How to Take a Bill Gates ‘Think Week’ to Recover from Life

14 min read
Bookshelf, Rant
By: Maddy Osman

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Bill Gates takes two weeks out of every year away from technology and society in a cabin in the woods. In other words, he takes a think week (also known as a reading vacation).

This is Bill Gates’ definition of a think week:

If you’re following, the common thread behind each of Bill Gates’ requirements is a minimization of distractions to allow total focus on his goal of reading and recovering.

The goal of the reading vacation is to consider new perspectives. In the past, popular Microsoft initiatives and products were borne of ideas Bill Gates got during these retreats.

I was inspired by Bill Gates’ think week idea and wanted to try to replicate it for itself. Thanks to its spartan nature, you don’t have to be one of the richest men in the world in order to afford it.

My Bill Gates Reading Vacation

When planning my own Bill Gates think week, I knew that I wanted to stick to most of the original requirements. But I also wanted to adapt them to what I personally wanted to get out of the limited time off I afford myself from running a business.

I did bring my phone. I just really limited the time I would allow myself to use it.

I didn’t get hyper-specific with my technology time allotment, but it was definitely less than an hour a day. I didn’t carry it around with me and didn’t fall asleep with it next to me, which was a welcome change.

I also purposely spent some time on things that weren’t reading-related. My spouse Dan was joining me on this trip, and I’m very lucky in that he also enjoys reading, but he pushed me to get a little bit more out of the trip.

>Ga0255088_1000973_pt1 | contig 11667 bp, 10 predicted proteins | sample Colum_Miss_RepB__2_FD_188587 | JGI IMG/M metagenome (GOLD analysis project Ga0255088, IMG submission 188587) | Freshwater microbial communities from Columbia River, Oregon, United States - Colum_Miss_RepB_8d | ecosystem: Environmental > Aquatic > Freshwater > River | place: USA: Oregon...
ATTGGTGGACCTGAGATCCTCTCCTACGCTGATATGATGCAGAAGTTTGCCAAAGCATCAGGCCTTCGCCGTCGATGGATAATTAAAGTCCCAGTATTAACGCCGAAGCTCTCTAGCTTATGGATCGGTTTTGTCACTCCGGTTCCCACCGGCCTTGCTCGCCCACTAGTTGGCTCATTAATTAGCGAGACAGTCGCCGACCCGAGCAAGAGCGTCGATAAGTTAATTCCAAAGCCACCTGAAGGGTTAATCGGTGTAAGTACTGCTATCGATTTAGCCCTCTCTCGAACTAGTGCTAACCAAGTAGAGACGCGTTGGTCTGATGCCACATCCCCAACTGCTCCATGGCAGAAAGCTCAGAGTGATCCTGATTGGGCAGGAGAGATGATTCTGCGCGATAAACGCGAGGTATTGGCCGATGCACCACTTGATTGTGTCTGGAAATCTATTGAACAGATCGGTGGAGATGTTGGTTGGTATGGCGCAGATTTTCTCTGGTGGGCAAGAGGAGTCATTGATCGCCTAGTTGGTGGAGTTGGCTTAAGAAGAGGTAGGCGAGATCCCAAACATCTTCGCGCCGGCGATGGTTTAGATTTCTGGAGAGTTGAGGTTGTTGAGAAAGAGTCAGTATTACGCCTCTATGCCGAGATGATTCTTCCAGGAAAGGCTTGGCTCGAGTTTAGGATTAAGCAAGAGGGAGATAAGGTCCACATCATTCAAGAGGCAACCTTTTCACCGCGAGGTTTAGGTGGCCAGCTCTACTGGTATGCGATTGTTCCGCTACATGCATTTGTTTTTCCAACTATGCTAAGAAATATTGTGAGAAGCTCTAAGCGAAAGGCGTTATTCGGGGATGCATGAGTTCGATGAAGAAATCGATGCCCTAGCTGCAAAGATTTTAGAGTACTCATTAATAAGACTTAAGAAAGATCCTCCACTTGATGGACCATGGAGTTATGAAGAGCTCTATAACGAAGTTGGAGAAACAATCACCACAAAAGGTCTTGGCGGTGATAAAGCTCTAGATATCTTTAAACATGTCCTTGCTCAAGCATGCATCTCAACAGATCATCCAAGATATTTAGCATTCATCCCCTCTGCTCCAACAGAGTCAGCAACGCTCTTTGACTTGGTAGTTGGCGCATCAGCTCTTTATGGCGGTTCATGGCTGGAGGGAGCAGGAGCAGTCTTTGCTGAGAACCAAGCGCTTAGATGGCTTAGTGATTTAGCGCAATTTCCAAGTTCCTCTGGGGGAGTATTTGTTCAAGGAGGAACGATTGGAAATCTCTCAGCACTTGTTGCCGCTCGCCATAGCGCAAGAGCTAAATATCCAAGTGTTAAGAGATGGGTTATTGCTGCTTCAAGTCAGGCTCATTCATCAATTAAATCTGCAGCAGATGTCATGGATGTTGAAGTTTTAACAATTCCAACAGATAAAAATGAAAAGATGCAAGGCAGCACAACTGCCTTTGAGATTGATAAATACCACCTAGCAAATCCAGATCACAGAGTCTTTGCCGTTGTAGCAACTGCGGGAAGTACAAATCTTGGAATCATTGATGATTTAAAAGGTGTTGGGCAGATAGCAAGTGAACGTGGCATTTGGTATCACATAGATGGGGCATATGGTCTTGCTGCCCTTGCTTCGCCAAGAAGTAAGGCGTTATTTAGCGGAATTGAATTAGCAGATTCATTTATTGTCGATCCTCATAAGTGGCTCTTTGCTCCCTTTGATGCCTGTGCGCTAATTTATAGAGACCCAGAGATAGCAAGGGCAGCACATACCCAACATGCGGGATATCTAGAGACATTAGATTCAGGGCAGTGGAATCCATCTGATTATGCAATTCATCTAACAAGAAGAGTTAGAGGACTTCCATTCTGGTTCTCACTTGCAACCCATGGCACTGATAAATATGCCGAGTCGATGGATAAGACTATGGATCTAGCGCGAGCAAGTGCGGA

We planned to stay at two different destinations in southern Colorado to get away from our normal everyday life; Crestone and Montrose.

In both towns, our lodging was quite removed and we saw few people. The Airbnbs we booked were also both fairly close to National Parks we wanted to visit: Great Sand Dunes and Black Canyon at Gunnison National Park.

So obviously, there wasn’t a total focus on reading during this Bill Gates think week.

We spent a fair amount of time traveling and visiting these National Parks. We also took our dog Lola on 2-3, 30 minute walks per day around our remote digs.

Gunnison National Park

It was certainly an active trip, punctuated by similarly large periods of time spent still, lounging and reading.

Bill Gates Think Week Meal Ideas

But where we took time away from reading with sorely needed active minutes, we made up for with efficient meals.

Before leaving on our think week, we did a big Costco run for prepared meals, grabbing lunch and dinner options that included:

We also brought a lot of snacks:

We did a little bit of meal prep:

Plus odds and ends that included:

Bill Gates Think Week Meal Ideas

We grabbed very few meals on the road. Our Costco purchases lasted the whole trip — minus a quick stop for more bread and a frozen pizza (that we honestly didn’t need) on the way to our second destination.

Not having to spend a lot of time on the preparation and clean up of multiple meals cut at least 1-2 hours of time out of our average daily routine. In turn, we gained more time for reading and exploring our beautiful surroundings!

Bill Gates Think Week Lodging Ideas

As mentioned, our reading vacation brought us to beautiful Crestone and Montrose, and nearby National Parks — Great Sand Dunes and Gunnison.

We also made a stop at a real-life ghost town between destinations — St. Elmo’s:

In deciding where to stay, we evaluated several destinations within ~5 hours of home.